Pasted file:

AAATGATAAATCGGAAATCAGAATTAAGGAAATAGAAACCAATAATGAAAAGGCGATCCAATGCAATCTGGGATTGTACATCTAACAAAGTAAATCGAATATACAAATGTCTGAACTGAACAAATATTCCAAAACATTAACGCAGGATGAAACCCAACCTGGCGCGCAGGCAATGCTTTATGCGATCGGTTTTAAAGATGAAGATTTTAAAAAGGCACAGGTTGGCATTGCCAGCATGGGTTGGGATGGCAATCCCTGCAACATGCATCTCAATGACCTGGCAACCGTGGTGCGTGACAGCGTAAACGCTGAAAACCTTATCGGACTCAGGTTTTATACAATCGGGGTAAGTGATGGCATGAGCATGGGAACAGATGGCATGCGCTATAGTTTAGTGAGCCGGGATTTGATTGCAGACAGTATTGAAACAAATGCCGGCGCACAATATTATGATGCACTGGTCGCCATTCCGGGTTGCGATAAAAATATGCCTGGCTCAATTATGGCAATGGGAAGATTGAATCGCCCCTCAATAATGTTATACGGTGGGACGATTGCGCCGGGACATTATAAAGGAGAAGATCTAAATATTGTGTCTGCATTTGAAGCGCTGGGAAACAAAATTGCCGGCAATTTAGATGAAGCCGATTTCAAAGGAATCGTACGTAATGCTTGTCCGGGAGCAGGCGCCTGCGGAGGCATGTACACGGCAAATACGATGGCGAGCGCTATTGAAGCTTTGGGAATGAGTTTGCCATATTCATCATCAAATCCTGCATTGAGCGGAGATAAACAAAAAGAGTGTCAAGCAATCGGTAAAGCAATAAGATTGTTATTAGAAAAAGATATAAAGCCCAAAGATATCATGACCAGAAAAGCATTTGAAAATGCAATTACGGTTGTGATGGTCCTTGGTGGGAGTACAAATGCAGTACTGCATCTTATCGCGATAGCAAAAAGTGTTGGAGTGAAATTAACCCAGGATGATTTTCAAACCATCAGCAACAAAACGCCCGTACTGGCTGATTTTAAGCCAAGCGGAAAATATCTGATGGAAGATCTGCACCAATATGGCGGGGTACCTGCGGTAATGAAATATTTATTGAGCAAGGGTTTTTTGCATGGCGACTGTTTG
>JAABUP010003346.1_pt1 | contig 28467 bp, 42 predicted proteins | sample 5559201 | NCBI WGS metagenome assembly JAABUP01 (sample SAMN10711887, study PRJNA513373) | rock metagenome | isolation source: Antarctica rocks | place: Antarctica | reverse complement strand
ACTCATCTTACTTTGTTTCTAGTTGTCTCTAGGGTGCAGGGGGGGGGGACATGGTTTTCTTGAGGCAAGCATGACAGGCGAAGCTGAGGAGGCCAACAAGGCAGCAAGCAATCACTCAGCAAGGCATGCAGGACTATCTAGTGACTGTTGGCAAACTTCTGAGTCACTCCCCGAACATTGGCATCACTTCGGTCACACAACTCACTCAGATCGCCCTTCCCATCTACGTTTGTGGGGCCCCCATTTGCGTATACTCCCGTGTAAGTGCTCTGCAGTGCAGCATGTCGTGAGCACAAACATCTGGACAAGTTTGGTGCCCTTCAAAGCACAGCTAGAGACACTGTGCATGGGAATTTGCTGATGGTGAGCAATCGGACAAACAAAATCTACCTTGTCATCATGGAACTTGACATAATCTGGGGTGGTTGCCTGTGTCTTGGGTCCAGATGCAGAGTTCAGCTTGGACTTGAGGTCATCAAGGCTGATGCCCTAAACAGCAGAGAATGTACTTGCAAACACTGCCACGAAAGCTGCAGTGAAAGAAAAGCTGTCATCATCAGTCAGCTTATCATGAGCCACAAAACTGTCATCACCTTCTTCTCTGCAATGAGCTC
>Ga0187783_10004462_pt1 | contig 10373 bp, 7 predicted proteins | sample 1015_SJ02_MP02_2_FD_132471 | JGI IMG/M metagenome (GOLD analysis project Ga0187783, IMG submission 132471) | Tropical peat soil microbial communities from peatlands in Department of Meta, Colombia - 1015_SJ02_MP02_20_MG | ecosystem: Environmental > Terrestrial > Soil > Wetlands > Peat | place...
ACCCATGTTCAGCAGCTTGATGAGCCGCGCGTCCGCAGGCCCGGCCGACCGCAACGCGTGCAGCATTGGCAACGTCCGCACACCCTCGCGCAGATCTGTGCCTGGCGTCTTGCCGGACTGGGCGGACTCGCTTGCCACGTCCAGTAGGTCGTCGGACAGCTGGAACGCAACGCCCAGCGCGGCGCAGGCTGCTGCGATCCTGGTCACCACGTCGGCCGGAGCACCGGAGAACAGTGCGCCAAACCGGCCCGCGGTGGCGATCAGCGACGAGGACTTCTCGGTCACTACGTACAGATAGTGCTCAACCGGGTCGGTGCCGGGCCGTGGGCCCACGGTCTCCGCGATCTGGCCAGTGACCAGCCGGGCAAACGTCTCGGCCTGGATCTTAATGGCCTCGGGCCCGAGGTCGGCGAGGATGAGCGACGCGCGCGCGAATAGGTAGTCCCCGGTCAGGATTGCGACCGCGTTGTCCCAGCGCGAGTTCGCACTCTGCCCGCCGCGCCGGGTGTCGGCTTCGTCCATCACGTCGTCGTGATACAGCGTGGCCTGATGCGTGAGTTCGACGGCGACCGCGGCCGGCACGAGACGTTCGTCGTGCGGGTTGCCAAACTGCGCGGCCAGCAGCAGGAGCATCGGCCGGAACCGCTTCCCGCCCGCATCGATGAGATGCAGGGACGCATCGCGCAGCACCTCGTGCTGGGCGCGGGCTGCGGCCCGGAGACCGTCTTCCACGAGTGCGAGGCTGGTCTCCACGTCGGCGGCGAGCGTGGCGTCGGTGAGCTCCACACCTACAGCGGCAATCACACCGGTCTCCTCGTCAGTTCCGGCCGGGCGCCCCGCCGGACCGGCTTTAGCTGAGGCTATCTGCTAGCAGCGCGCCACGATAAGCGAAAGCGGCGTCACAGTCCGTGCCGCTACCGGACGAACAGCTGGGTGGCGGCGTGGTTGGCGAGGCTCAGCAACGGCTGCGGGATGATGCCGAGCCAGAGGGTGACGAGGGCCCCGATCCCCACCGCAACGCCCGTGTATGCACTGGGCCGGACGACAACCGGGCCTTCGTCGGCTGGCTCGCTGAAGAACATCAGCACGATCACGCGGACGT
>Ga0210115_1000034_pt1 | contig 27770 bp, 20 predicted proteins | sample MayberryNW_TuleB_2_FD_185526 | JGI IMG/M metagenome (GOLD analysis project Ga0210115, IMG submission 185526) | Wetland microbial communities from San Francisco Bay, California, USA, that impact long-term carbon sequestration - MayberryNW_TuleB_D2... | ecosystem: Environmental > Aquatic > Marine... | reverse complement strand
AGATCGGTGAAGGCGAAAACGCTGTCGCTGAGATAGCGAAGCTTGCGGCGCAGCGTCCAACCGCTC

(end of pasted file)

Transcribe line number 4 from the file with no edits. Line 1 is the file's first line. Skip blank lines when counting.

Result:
>Ga0187783_10004462_pt1 | contig 10373 bp, 7 predicted proteins | sample 1015_SJ02_MP02_2_FD_132471 | JGI IMG/M metagenome (GOLD analysis project Ga0187783, IMG submission 132471) | Tropical peat soil microbial communities from peatlands in Department of Meta, Colombia - 1015_SJ02_MP02_20_MG | ecosystem: Environmental > Terrestrial > Soil > Wetlands > Peat | place...